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Music as public health medicine in future dementia care

Kristi Stedje, a research fellow at Homeside, visits a participant in the project’s user group.

The Norwegian health services will be facing a serious public health challenge when the number of people with dementia doubles in the coming thirty years. A research project at the Norwegian Academy of Music will examine the effect of home-based music therapy on dementia.

Based on figures from WHO, there are probably between 80 000 and 100 000 Norwegians living with dementia today. The Norwegian Directorate of Health’s national guidelines on dementia establish that providing services for one person with dementia costs Norwegian society an average of NOK 362 800 a year. Over 80 per cent of those who are given a long-term place in a nursing home have a diagnosis of dementia.

The percentage of the population with dementia increases heavily with age. When the members of the large baby-boom generation reach the age of 80, the so-called age boom will hit Norway. The Norwegian Institute of Public Health estimates that the number of people with dementia will double by 2050. How can the national public health service deal with the coming challenges?

“Several studies reveal that music therapy has a positive effect on life quality and health for people with dementia. We now want to gather data from a large, randomised controlled study with a broad geographical and cultural scope to evaluate the effect of music therapy on people living at home with dementia and their families,” says Karette Stensæth.

Stensæth is a professor at the Norwegian Academy of Music, and is the head of the Norwegian branch of the large, EU-financed Homeside project. Researchers from five countries are participating: Australia, the United Kingdom, Germany, Poland and Norway. Together they aim at gathering a thousand participants, in the form of “dyads”, or two people who are closely related and are living at home. One of them must have symptoms of dementia.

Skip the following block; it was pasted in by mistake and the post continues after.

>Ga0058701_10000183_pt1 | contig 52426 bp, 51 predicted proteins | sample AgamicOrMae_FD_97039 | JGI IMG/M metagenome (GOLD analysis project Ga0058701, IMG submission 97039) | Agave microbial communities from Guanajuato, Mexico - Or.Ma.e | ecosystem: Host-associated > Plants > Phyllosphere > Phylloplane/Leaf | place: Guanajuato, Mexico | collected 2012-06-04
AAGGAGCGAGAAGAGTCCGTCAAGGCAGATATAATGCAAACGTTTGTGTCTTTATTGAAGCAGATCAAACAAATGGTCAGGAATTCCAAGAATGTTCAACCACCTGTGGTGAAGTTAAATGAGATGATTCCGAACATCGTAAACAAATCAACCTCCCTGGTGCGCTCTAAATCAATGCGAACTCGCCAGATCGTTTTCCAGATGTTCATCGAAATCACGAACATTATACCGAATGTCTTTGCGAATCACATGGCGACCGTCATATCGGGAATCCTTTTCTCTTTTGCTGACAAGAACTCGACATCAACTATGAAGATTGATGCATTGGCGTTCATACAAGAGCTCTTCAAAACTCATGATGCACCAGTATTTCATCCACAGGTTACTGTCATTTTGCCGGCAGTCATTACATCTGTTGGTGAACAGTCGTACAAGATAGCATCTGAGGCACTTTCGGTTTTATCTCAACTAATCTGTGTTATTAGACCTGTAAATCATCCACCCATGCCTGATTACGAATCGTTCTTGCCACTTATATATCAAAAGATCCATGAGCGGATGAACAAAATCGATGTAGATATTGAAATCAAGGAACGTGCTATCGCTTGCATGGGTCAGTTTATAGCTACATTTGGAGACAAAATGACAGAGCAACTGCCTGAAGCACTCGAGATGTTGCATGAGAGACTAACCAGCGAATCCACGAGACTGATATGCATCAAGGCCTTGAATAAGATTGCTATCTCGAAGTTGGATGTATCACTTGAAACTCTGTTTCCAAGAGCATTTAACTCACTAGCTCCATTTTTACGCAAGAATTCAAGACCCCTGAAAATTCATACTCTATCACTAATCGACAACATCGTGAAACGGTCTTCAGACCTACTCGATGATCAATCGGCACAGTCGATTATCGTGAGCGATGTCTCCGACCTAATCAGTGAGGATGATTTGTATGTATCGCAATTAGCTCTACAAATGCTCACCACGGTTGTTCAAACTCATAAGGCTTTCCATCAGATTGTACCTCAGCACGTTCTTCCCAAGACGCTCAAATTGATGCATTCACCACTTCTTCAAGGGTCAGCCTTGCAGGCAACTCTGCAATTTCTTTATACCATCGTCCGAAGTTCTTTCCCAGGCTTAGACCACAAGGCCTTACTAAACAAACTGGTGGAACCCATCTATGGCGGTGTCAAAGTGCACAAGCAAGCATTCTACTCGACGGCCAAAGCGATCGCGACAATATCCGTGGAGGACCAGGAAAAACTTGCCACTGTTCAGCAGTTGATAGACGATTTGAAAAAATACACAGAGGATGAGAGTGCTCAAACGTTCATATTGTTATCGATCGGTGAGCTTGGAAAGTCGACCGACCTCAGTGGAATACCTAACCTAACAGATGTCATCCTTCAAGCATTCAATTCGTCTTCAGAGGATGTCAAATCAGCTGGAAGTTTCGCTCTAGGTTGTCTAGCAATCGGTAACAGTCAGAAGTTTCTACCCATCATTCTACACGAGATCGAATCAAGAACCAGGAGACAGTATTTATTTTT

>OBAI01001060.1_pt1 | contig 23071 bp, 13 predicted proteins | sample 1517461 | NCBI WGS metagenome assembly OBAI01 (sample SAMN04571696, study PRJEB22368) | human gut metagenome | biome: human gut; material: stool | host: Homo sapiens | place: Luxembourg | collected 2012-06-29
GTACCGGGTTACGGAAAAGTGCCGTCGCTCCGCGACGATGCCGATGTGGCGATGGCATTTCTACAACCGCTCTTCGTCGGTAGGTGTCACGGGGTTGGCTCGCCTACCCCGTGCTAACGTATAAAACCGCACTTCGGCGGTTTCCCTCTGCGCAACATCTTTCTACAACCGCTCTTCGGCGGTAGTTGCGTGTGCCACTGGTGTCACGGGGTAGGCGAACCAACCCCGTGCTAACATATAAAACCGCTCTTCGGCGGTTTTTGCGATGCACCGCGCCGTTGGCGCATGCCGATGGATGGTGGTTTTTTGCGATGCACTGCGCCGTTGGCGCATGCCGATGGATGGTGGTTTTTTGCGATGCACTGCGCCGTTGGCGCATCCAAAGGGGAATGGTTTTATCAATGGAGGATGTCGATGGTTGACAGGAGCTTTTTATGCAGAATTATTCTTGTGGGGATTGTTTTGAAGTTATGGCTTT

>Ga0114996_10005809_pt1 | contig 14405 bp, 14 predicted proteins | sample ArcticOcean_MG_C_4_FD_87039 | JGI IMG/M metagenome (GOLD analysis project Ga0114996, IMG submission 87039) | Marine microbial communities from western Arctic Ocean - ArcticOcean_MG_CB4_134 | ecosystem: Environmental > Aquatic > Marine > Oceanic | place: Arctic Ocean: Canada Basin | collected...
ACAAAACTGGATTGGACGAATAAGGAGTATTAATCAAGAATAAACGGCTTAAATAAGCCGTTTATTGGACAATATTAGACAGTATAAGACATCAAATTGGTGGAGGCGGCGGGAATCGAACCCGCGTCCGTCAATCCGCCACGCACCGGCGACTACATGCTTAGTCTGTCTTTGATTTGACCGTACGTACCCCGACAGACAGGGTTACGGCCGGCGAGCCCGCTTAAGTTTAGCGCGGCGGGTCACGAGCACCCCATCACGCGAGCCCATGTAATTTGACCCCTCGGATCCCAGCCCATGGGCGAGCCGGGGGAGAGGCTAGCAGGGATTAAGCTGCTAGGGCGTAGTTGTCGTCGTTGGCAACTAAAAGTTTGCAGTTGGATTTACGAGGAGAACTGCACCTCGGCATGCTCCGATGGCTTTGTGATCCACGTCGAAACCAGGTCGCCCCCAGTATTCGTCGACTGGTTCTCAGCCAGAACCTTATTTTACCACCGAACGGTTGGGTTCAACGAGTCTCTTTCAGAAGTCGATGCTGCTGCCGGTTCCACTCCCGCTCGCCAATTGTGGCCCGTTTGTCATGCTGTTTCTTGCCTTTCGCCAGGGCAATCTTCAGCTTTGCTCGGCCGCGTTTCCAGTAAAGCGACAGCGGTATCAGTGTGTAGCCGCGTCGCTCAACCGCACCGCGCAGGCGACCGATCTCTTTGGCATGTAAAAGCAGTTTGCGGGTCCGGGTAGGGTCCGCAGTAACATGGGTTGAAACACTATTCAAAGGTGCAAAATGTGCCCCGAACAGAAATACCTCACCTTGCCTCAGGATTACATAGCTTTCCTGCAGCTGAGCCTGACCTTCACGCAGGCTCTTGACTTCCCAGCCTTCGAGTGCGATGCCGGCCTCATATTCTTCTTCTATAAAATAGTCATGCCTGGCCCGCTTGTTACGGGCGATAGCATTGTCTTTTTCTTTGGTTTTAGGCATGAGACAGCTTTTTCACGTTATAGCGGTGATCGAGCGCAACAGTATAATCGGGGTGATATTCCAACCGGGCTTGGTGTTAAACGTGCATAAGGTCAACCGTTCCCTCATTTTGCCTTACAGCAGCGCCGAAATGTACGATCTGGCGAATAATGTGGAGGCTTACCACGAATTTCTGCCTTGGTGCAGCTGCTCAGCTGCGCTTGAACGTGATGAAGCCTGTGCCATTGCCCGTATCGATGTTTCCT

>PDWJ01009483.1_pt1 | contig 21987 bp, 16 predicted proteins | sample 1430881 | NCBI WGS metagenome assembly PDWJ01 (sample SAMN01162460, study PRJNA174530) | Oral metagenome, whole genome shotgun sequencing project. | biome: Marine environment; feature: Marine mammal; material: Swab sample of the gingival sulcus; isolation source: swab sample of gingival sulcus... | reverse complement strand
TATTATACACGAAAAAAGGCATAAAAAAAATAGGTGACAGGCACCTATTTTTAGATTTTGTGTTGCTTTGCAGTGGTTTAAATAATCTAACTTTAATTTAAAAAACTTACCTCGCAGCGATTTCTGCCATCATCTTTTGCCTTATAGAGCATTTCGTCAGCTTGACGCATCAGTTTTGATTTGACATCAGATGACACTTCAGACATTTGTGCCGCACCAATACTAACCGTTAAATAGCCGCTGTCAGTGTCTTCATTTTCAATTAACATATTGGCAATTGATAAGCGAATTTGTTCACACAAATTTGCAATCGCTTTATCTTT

“No prior knowledge or skills in music or reading are necessary to take part,” Stensæth declares.

The participants will be divided into three groups. One group will be part of a music programme, and this group will be compared with a group that is involved in a reading programme and a control group receiving standard care, without taking part in any special programme. The participants will be given training and guidance by qualified occupational therapists and music therapists, all of whom have experience with dementia care.

According to researchers from the Academy, people with dementia and their families have a need for help and support for activities they can do together at home. Many of them are searching for activities that can make their lives more enjoyable and meaningful.

“The need for qualitatively good home activities will increase in the future. Homeside aims at developing music as a means of promoting public health that people can use within the four walls of their own homes when they are confronted with dementia in their family,” Stensæth says

Few things can compare with music

Surveys taken before, during and after the participants have completed their respective programmes will evaluate the effects of the project. Everything from socioeconomic savings to the effect on the quality of relationships will be analysed.

Dementia is often called the “family disease”, and it can impose a heavy burden on those who must care for their loved one at home. Karette Stensæth points out that couples who have lived their entire lives together often experience a diagnosis of dementia as a severe trauma.

“We hear people say that they yearn for the feeling of being together as a couple like they were before the diagnosis. Music can help people find their way back to each other. Reading can be used in the same way,” the researcher explains.

Stensæth says that the main premise of Homeside is based on the effect of the activity on the behaviour and psychological symptoms displayed by those with dementia.

“We hear people say that they yearn for the feeling of being together as a couple like they were before the diagnosis. Music can help people find their way back to each other.”

Karette Stensæth Karette Stensæth, professor of music therapy and head of Homeside Norway
Portrett av Karette Stensæth foran notetavle.

“We believe that the music programme will have the best effect among the measures we will be implementing. Few things can compare with music when it comes to arousing emotions and creating a focus on the here and now, which can be a decisive factor. People with dementia can become apathetic, passive and depressed, and many of them struggle with confusion and delusions,” she says.